Nara excavation raises questions about structure on ancient site
Archaeologists have uncovered evidence of a mystery building that was erected on the site of an ancient square here that figured large in events during the late sixth century to early eighth century.
|These pillar holes are evidence of a building unearthed at the “west of Asukadera temple” archaeological site in Asuka, |
Nara Prefecture. The photo was taken Feb. 23 [Credit: Kazushige Kobayashi]
This theory ties in with descriptions carried in "Nihon Shoki" (The Chronicles of Japan), the nation's official history book that was completed in the eighth century.
Archaeologists unearthed nine holes that were dug to hold pillars for a large building at the "Square of zelkova trees," according to the board of education of this western village here Feb. 23.
Excavation work at the “west of Asukadera temple” archaeological site has yielded the first hard evidence of remodeling of the ancient square.
It is where two leading figures connived to stage a coup in 645 that brought about the Taika Reforms to cement the power of the imperial court.
Those individuals were Prince Naka-no-Oe, the future Emperor Tenji (626-671), and his friend Nakatomi no Kamatari (614-669). They first got acquainted here during a ball game called “kemari.”
The pillar holes are about 90 centimeters deep and roughly measure 1.2 meters on each side. They were unearthed at the south end of the site, about 120 meters southwest of where the Asukadera temple’s west gate stood.
A permanent, raised-floor building, which measured at least 11 meters from east to west and 6.5 meters from north to south, may have occupied the site, village education board officials said.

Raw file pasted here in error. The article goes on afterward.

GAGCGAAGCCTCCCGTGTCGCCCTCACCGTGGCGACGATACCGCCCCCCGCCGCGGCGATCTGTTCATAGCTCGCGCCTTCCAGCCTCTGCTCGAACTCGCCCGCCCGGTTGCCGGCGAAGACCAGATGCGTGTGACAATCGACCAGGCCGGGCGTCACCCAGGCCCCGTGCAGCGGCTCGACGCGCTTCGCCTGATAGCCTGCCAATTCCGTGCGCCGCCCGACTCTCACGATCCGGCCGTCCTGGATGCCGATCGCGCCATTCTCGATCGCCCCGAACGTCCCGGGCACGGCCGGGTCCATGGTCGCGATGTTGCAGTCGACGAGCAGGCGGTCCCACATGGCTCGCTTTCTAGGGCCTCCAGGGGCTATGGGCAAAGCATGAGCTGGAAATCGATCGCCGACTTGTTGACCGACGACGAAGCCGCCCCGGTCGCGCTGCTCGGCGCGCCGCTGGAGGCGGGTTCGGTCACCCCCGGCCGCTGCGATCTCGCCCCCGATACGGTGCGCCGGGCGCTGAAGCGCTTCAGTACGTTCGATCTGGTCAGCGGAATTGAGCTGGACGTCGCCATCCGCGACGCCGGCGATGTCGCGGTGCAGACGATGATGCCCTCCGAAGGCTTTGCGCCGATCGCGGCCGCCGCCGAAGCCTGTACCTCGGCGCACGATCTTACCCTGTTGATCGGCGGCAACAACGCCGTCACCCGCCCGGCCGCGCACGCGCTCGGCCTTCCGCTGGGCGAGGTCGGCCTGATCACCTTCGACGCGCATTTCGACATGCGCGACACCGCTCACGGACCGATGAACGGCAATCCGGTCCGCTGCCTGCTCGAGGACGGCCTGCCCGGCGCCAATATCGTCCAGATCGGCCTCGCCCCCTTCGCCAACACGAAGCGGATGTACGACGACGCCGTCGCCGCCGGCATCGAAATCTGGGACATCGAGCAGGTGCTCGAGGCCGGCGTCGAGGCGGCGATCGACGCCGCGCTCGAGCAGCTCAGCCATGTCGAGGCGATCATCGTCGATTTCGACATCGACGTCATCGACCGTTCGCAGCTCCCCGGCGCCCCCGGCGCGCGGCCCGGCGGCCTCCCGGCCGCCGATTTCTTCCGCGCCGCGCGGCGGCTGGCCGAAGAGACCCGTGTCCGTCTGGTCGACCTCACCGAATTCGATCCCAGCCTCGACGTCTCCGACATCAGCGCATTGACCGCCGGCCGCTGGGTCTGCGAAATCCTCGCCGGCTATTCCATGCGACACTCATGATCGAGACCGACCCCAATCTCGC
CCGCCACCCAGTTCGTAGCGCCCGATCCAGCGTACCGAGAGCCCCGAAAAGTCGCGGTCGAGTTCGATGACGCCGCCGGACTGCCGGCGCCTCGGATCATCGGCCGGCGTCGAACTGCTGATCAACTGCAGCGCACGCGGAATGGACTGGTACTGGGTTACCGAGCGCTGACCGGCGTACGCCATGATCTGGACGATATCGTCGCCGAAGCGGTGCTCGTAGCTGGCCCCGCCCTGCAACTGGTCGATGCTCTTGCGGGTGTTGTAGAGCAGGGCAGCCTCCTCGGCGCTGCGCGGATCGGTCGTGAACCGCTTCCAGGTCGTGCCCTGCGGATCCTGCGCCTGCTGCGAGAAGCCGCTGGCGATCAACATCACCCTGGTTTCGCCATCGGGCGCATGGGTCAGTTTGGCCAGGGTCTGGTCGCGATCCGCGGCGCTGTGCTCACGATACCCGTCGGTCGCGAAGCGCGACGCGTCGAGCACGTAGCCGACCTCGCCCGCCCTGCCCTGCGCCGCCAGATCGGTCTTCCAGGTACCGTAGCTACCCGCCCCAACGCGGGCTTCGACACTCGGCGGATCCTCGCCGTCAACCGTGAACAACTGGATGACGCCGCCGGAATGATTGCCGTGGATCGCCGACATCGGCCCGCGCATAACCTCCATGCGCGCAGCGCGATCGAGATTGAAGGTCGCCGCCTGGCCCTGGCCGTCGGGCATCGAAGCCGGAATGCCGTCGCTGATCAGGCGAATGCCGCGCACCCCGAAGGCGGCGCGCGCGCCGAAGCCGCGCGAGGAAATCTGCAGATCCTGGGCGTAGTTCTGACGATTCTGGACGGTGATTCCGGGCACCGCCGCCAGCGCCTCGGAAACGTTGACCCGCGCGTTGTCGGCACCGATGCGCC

The square set the stage for a number of major incidents during the Asuka Period (late sixth century to early eighth century), including the Taika Reforms and the Jinshin War of 672.
It became common practice during the (655-661) reign of Empress Saimei to invite influential figures in remote provinces as well as people from overseas to attend banquets in the square. Nihon Shoki notes that representatives of the Emishi tribe in the far northern Tohoku region and the Hayato tribe in southern Kyushu attended.
“The square was almost certainly a multipurpose space,” said Kanekatsu Inokuma, professor emeritus of archaeology with Kyoto Tachibana University. “The building may have been the venue of the banquets or some sort of lodging.”
Masashi Kinoshita, professor emeritus of archaeology with Tokyo Gakugei University, offers another perspective.
“The site of the building is located on the edge of the square,” Kinoshita said. “Perhaps the building was a warehouse, considering the way the pillar holes are arranged and other factors. I hope further studies will help elucidate if it has something to do with the square itself or has something to do with a palace that spread to the south of the square.”
Author: Yuya Tanaka | Source: The Asahi Shimbun [March 13, 2017]